Heat-free Technology for Flexible Electronics
Martin Thuo and his team from the Iowa State University have developed a new heat-free technology for flexible electronics. It can be manufactured without damaging the base material and is also suitable for paper.
Researchers from the Iowa State University and the Ames Laboratory have developed an innovative heat-free technology for flexible electronics. The team already used the new tech very successfully for objects such as a curled sheet of paper with a flexible LED display and gelatine cylinder with printed metal tracs at the top.
Many Application Fields for this Technology
The team of Martin Thuo, assistant professor of materials science and engineering at Iowa State, an associate of the U.S. Department of Energy‘s Ames Laboratory and a co-founder of the Ames startup SAFI-Tech Inc., created an undercooled metal technology that features a special liquid metal. The alloy of bismuth, indium and tin is trapped below its melting point in oxide shells and is able to create particles of 10 millionths of a meter across.
When the shells break, for example through physical pressure or chemical dissolving, the liquid alloy flows and solidifies, becoming a heat-free weld, printing conductive, or metallic lines and traces. The heat-free weld is suitable on nearly all kinds of materials from a simple leaf to a concrete wall.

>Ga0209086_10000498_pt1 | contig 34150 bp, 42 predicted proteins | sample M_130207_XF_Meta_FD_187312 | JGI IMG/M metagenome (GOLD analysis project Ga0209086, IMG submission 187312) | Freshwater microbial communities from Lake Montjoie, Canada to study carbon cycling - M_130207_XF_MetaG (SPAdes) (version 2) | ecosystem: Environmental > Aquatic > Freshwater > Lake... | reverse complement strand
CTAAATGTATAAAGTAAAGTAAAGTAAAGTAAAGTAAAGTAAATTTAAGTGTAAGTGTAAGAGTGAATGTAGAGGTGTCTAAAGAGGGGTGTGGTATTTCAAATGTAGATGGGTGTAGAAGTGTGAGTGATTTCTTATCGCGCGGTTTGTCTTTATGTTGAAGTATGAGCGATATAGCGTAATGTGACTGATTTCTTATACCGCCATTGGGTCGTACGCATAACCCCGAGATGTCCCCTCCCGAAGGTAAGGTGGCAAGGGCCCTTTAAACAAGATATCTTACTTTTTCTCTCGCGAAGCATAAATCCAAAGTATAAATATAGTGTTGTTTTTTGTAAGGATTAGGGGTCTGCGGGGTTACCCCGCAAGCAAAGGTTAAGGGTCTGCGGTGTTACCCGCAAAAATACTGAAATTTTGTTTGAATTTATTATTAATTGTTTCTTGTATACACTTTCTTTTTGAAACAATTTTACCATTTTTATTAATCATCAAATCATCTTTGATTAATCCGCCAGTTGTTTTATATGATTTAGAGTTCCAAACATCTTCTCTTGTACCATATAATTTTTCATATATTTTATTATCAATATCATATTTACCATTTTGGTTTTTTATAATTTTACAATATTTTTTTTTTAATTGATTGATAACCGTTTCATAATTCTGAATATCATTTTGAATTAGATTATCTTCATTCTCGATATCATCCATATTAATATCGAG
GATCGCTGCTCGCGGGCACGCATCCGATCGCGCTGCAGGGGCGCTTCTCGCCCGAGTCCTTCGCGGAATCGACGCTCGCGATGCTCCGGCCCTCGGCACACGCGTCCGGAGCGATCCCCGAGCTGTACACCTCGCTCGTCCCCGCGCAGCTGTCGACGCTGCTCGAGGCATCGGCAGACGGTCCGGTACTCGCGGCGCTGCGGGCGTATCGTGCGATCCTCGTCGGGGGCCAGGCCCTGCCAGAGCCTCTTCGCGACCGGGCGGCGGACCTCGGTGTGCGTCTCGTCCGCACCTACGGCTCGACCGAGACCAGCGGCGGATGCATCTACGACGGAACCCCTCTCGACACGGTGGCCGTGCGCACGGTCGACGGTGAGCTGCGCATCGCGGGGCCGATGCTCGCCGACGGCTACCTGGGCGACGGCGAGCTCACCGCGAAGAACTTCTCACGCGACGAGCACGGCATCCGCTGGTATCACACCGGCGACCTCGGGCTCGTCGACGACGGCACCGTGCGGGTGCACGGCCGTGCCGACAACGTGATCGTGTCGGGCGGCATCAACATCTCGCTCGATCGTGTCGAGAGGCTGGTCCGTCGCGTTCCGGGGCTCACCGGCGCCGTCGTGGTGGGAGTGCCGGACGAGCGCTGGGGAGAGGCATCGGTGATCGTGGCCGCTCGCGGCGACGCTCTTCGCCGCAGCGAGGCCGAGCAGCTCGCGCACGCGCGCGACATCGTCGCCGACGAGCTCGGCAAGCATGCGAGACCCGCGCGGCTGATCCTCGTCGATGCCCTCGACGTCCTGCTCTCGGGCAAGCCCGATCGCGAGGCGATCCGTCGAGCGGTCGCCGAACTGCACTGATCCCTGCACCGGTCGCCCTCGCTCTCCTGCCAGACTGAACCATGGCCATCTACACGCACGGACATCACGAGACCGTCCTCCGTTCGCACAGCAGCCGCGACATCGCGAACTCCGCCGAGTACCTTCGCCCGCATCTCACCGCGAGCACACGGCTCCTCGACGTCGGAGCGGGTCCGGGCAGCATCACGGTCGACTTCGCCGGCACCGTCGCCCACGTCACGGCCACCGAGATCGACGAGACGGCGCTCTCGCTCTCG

The possibilities of the technology have a wide range of application, as well. From included sensors to measure structural integrity of buildings or the growth of crops, to paper-based remote controls, electrical contacts for solar cells and screen-printing conductive lines on gelatine, there are many working fields for this technology.
From Classroom to Laboratory
The project, supported by university start-up funds, was launched three years ago, as part of a teaching exercise.
“I started this with undergraduate students,” Thuo said. “I thought it would be fun to get students to make something like this. It’s a really beneficial teaching tool because you don’t need to solve 2 million equations to do sophisticated science.”
As the project proceeded and the students had learned to use metal-processing tools, they discovered ways of dealing with metal and started to solve some of the challenges of flexible, metal electronics. And so, they learned together how to effectively bond metal traces to nearly every material and created a method to fabric a multitude of conductive products without damaging the base material.
What other teaching exercise come up to your mind when aiming to introduce printing technologies to young talents?
Image source: Iowa State University